🗐 Multitasking in Euphoria


 Euphoria allows you to set up multiple, independent tasks. Each task has its
 own current statement that it is executing, its own call stack, and its own
 set of private variables. Tasks run in parallel with each other. That is,
 before any given task completes its work, other tasks can be given a chance to
 execute. Euphoria's task scheduler decides which task should be active at any
 given time.

 Why Multitask?

 Most programs do not need to use multitasking and would not benefit from it.
 However it is very useful in some cases:

        Action games where numerous characters, projectiles etc. need to be
        displayed in a realistic way, as if they are all independent of one
        another. Language War is a good example.
        Situations where your program must sometimes wait for input from a
        human or other computer. While one task in your program is waiting,
        another separate task could be doing some computation, disk search,
        Windows, Linux and FreeBSD all have special API routines that let you
        initiate some I/O, and then proceed without waiting for it to finish. A
        task could check periodically to see if the I/O is finished, while
        another task is performing some useful computation, or is perhaps
        starting another I/O operation.
        Situations where your program might be called upon to serve many users
        simultaneously. With multiple tasks, it's easy to keep track of the
        state of your interaction with all these separate users.
        Perhaps you can divide your program into two logical processes, and
        have a task for each. One produces data and stores it, while the other
        reads the data and processes it. Maybe the first process is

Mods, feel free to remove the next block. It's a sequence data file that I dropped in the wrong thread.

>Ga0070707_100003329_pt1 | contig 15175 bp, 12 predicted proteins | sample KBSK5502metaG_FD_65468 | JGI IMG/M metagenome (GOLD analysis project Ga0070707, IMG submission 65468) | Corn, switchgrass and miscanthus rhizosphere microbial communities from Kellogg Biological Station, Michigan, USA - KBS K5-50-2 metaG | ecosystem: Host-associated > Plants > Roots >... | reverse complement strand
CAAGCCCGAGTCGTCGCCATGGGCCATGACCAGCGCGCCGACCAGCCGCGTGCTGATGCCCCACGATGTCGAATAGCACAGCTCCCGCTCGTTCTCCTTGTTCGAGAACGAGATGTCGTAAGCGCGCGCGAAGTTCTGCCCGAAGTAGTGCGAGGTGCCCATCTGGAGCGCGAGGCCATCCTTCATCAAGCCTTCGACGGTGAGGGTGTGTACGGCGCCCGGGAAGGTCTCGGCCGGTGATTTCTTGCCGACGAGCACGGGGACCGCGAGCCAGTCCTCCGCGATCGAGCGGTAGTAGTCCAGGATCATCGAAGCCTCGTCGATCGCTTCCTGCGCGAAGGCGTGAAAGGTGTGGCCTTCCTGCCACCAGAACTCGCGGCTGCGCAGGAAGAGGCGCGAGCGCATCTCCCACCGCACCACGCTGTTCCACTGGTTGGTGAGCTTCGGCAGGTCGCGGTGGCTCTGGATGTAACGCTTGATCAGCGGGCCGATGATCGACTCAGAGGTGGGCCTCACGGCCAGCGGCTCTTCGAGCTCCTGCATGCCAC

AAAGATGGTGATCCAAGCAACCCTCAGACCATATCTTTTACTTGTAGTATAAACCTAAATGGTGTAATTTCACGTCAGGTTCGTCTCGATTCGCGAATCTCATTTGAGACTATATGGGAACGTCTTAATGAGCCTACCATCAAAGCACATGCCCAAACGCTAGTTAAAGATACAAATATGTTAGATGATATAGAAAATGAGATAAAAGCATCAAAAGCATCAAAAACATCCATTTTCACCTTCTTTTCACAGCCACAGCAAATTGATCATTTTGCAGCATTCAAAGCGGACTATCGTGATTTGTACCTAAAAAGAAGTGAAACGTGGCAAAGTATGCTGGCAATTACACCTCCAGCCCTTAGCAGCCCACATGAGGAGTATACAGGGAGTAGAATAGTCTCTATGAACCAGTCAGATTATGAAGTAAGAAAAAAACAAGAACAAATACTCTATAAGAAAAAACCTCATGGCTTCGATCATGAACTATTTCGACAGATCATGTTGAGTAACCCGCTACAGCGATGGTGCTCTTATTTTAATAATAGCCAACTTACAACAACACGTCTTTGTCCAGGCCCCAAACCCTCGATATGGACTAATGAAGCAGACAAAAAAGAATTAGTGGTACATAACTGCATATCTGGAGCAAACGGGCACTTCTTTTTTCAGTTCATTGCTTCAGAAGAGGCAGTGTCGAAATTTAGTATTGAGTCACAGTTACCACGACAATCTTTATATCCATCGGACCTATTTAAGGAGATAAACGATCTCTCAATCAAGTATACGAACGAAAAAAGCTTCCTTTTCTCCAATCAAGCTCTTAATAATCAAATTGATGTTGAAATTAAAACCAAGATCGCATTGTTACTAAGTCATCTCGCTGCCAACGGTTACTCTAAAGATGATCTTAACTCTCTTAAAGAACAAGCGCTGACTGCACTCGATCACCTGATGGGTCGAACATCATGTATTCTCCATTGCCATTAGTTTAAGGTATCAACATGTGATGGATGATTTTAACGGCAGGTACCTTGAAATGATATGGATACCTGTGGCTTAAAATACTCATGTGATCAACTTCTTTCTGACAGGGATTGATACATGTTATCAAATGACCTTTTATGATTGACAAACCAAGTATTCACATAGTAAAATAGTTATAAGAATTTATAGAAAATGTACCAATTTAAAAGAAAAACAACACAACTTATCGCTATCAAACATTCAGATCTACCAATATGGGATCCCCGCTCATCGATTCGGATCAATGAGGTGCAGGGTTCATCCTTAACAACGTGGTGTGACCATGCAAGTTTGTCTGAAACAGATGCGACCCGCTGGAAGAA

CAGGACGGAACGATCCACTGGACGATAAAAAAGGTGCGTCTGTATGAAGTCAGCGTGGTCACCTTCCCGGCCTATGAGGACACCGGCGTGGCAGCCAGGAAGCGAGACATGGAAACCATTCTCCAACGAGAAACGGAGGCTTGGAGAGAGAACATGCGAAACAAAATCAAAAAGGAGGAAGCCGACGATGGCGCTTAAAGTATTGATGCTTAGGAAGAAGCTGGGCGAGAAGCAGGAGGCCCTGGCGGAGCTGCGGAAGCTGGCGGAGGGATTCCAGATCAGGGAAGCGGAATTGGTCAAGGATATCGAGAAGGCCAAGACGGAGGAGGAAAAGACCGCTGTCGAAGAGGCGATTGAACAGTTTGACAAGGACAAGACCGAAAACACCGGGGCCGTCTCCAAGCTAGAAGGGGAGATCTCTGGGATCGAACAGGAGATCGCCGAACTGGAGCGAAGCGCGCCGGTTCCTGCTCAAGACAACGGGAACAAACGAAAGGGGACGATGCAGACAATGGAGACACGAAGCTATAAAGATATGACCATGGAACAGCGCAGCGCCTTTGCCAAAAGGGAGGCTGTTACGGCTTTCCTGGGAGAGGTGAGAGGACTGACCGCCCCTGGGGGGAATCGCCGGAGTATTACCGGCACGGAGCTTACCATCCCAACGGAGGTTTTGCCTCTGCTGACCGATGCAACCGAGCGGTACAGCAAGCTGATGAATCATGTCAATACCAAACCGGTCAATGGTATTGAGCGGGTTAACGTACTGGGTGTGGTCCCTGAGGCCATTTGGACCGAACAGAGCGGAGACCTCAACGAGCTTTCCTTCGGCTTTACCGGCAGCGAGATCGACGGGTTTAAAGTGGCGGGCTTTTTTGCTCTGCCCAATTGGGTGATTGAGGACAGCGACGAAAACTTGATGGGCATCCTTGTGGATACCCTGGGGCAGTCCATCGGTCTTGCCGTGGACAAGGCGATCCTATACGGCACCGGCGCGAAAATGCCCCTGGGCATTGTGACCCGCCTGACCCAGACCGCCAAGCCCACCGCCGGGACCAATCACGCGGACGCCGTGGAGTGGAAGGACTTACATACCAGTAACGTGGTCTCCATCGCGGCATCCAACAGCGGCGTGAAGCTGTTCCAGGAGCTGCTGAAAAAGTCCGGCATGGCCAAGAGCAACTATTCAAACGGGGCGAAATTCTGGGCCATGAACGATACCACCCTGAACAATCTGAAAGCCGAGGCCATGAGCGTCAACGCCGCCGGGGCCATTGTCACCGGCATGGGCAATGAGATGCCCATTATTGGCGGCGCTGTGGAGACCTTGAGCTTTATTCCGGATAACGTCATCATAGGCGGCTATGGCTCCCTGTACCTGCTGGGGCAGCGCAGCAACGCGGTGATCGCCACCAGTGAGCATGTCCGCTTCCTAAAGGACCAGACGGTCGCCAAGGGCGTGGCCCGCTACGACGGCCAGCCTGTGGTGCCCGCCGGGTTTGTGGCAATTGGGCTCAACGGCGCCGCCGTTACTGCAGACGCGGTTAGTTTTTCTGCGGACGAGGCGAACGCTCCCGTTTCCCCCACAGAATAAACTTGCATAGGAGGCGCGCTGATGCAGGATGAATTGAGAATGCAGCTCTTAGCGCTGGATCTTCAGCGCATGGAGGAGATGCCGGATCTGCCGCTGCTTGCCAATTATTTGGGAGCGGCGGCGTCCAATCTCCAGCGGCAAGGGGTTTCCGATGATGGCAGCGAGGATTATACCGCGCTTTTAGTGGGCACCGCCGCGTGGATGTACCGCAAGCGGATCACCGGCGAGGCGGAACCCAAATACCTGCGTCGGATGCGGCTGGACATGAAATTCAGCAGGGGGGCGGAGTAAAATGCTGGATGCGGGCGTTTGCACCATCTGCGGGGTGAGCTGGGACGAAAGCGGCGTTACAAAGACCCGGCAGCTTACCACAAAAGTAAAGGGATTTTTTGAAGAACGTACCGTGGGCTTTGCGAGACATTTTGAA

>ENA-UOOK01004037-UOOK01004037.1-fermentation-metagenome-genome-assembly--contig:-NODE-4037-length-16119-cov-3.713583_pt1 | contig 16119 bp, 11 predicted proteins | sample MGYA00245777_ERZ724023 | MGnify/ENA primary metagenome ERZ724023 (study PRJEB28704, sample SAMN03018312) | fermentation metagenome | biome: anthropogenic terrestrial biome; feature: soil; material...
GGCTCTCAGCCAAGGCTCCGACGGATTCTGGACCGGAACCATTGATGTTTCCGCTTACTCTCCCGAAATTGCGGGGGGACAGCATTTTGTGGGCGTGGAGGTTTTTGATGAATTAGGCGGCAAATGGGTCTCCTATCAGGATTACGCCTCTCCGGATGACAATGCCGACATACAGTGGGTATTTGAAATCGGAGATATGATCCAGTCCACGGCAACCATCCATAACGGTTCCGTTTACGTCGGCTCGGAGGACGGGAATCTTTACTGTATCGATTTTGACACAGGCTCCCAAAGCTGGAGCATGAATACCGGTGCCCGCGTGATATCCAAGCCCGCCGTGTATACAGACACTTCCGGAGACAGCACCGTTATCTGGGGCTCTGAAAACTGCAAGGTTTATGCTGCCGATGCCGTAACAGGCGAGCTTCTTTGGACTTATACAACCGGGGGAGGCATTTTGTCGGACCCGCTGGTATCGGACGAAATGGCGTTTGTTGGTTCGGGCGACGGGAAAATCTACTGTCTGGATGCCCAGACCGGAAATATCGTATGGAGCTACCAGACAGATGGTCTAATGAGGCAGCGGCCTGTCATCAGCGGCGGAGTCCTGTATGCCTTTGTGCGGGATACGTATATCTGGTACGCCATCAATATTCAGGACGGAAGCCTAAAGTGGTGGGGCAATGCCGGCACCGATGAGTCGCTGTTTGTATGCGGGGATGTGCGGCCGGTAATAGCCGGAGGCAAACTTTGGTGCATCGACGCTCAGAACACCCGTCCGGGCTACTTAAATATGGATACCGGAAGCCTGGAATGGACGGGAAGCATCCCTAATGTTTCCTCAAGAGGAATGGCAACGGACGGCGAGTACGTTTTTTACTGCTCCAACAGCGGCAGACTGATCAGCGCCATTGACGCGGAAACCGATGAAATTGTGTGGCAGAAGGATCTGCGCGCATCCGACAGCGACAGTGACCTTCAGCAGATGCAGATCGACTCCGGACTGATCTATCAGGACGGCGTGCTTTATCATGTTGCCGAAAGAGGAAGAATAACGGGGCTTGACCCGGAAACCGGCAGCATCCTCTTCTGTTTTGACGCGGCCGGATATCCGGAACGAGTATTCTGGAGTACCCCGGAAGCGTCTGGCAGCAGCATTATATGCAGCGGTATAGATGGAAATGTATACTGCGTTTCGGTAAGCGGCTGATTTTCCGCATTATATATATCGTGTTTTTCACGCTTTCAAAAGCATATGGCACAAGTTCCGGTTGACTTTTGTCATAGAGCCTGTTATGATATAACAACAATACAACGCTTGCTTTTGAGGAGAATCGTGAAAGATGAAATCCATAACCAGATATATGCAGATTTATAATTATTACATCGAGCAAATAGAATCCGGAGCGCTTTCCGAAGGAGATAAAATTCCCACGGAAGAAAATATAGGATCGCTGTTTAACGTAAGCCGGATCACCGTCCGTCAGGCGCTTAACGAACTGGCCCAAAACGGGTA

time-critical, since it interacts with the user, while the second
        process can be executed during lulls in the action, where the user is
        thinking or doing something that doesn't require quick response.

 Types of Tasks

 Euphoria supports two types of tasks: real-time tasks, and time-share tasks.

 Real-time tasks are scheduled at intervals, specified by a number of seconds
 or fractions of a second. You might schedule one real-time task to be
 activated every 3 seconds, while another is activated every 0.1 seconds. In
 Language War, when the Euphoria ship moves at warp 4, or a torpedo flies
 across the screen, it's important that they move at a steady, timed pace.

 Time-share tasks need a share of the CPU but they needn't be rigidly scheduled
 according to any clock. The 4 sorting tasks in the demo\dos32\tasksort.ex
 demo, share the CPU, but it isn't important that they be scheduled at a
 particular time.

 It's possible to reschedule a task at any time, changing its timing or its
 slice of the CPU. You can even convert a task from one type to the other

 A Small Example

 This example shows the main task (which all Euphoria programs start off with)
 creating two additional real-time tasks. We call them real-time because they
 are scheduled to get control every few seconds.

 You should try copy/pasting and running this example. You'll see that task 1
 gets control every 2.5 to 3 seconds, while task 2 gets control every 5 to 5.1
 seconds. In between, the main task (task 0), has control as it checks for a
 'q' character to abort execution.

constant TRUE = 1, FALSE = 0

type boolean(integer x)
        return x = 0 or x = 1
end type

boolean t1_running, t2_running

procedure task1(sequence message)
        for i = 1 to 10 do
                printf(1, "task1 (%d) %s\n", {i, message})
        end for
        t1_running = FALSE
end procedure

procedure task2(sequence message)